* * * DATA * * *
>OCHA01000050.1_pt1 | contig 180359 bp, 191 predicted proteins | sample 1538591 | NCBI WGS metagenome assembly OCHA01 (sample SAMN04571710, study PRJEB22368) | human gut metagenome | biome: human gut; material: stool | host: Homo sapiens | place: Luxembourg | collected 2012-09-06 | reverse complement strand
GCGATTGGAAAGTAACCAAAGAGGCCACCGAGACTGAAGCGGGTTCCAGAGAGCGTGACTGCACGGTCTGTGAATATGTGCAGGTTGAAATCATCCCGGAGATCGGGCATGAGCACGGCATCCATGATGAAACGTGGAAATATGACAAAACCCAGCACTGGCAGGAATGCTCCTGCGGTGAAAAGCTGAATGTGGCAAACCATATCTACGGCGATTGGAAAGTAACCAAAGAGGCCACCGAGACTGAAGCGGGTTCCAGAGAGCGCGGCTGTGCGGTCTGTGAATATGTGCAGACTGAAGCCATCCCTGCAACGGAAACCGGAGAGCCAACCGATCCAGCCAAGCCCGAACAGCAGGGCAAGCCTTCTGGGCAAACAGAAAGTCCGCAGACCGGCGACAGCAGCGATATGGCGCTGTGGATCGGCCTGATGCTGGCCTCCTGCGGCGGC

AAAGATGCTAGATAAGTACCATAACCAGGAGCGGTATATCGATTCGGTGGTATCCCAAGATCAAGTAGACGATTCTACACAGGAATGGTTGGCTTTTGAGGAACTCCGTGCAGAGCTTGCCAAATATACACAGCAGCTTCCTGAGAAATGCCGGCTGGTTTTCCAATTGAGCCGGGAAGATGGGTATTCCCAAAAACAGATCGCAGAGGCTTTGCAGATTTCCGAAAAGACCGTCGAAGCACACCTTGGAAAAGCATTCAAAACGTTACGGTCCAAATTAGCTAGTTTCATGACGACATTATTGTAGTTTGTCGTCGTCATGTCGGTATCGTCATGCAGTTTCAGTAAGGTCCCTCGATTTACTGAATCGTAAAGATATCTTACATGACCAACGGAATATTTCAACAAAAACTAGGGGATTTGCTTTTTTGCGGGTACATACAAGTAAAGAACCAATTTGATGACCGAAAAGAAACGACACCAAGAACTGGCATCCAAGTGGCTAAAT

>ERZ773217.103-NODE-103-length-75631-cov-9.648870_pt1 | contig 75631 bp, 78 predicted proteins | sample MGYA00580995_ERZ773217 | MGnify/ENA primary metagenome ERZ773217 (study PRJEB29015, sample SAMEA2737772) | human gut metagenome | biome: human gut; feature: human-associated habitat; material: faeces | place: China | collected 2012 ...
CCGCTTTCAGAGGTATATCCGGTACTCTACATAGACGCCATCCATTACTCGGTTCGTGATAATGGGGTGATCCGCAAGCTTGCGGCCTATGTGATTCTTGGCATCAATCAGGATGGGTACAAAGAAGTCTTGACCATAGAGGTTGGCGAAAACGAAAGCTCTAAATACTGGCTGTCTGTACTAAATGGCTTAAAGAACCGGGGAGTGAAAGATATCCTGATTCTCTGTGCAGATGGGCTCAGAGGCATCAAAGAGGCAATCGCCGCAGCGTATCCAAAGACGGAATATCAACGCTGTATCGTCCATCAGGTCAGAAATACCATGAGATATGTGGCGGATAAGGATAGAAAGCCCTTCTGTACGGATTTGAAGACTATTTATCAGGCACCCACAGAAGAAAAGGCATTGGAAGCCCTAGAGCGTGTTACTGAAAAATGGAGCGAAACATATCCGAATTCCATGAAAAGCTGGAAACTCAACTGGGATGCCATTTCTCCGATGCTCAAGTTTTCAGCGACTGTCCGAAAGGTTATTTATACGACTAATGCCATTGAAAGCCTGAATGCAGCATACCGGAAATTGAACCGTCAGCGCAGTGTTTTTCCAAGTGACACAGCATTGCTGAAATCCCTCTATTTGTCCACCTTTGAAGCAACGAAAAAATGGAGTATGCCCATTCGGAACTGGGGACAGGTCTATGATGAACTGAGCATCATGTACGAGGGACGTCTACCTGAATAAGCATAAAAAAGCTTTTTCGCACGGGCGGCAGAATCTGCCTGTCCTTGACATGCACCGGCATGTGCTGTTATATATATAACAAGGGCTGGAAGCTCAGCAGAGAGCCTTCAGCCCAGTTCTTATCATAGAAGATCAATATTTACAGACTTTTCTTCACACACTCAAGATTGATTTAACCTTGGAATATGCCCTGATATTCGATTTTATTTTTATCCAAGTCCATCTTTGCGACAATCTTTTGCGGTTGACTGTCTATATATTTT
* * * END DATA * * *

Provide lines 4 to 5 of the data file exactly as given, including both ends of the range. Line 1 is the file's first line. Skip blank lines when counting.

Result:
>ERZ773217.103-NODE-103-length-75631-cov-9.648870_pt1 | contig 75631 bp, 78 predicted proteins | sample MGYA00580995_ERZ773217 | MGnify/ENA primary metagenome ERZ773217 (study PRJEB29015, sample SAMEA2737772) | human gut metagenome | biome: human gut; feature: human-associated habitat; material: faeces | place: China | collected 2012 ...
CCGCTTTCAGAGGTATATCCGGTACTCTACATAGACGCCATCCATTACTCGGTTCGTGATAATGGGGTGATCCGCAAGCTTGCGGCCTATGTGATTCTTGGCATCAATCAGGATGGGTACAAAGAAGTCTTGACCATAGAGGTTGGCGAAAACGAAAGCTCTAAATACTGGCTGTCTGTACTAAATGGCTTAAAGAACCGGGGAGTGAAAGATATCCTGATTCTCTGTGCAGATGGGCTCAGAGGCATCAAAGAGGCAATCGCCGCAGCGTATCCAAAGACGGAATATCAACGCTGTATCGTCCATCAGGTCAGAAATACCATGAGATATGTGGCGGATAAGGATAGAAAGCCCTTCTGTACGGATTTGAAGACTATTTATCAGGCACCCACAGAAGAAAAGGCATTGGAAGCCCTAGAGCGTGTTACTGAAAAATGGAGCGAAACATATCCGAATTCCATGAAAAGCTGGAAACTCAACTGGGATGCCATTTCTCCGATGCTCAAGTTTTCAGCGACTGTCCGAAAGGTTATTTATACGACTAATGCCATTGAAAGCCTGAATGCAGCATACCGGAAATTGAACCGTCAGCGCAGTGTTTTTCCAAGTGACACAGCATTGCTGAAATCCCTCTATTTGTCCACCTTTGAAGCAACGAAAAAATGGAGTATGCCCATTCGGAACTGGGGACAGGTCTATGATGAACTGAGCATCATGTACGAGGGACGTCTACCTGAATAAGCATAAAAAAGCTTTTTCGCACGGGCGGCAGAATCTGCCTGTCCTTGACATGCACCGGCATGTGCTGTTATATATATAACAAGGGCTGGAAGCTCAGCAGAGAGCCTTCAGCCCAGTTCTTATCATAGAAGATCAATATTTACAGACTTTTCTTCACACACTCAAGATTGATTTAACCTTGGAATATGCCCTGATATTCGATTTTATTTTTATCCAAGTCCATCTTTGCGACAATCTTTTGCGGTTGACTGTCTATATATTTT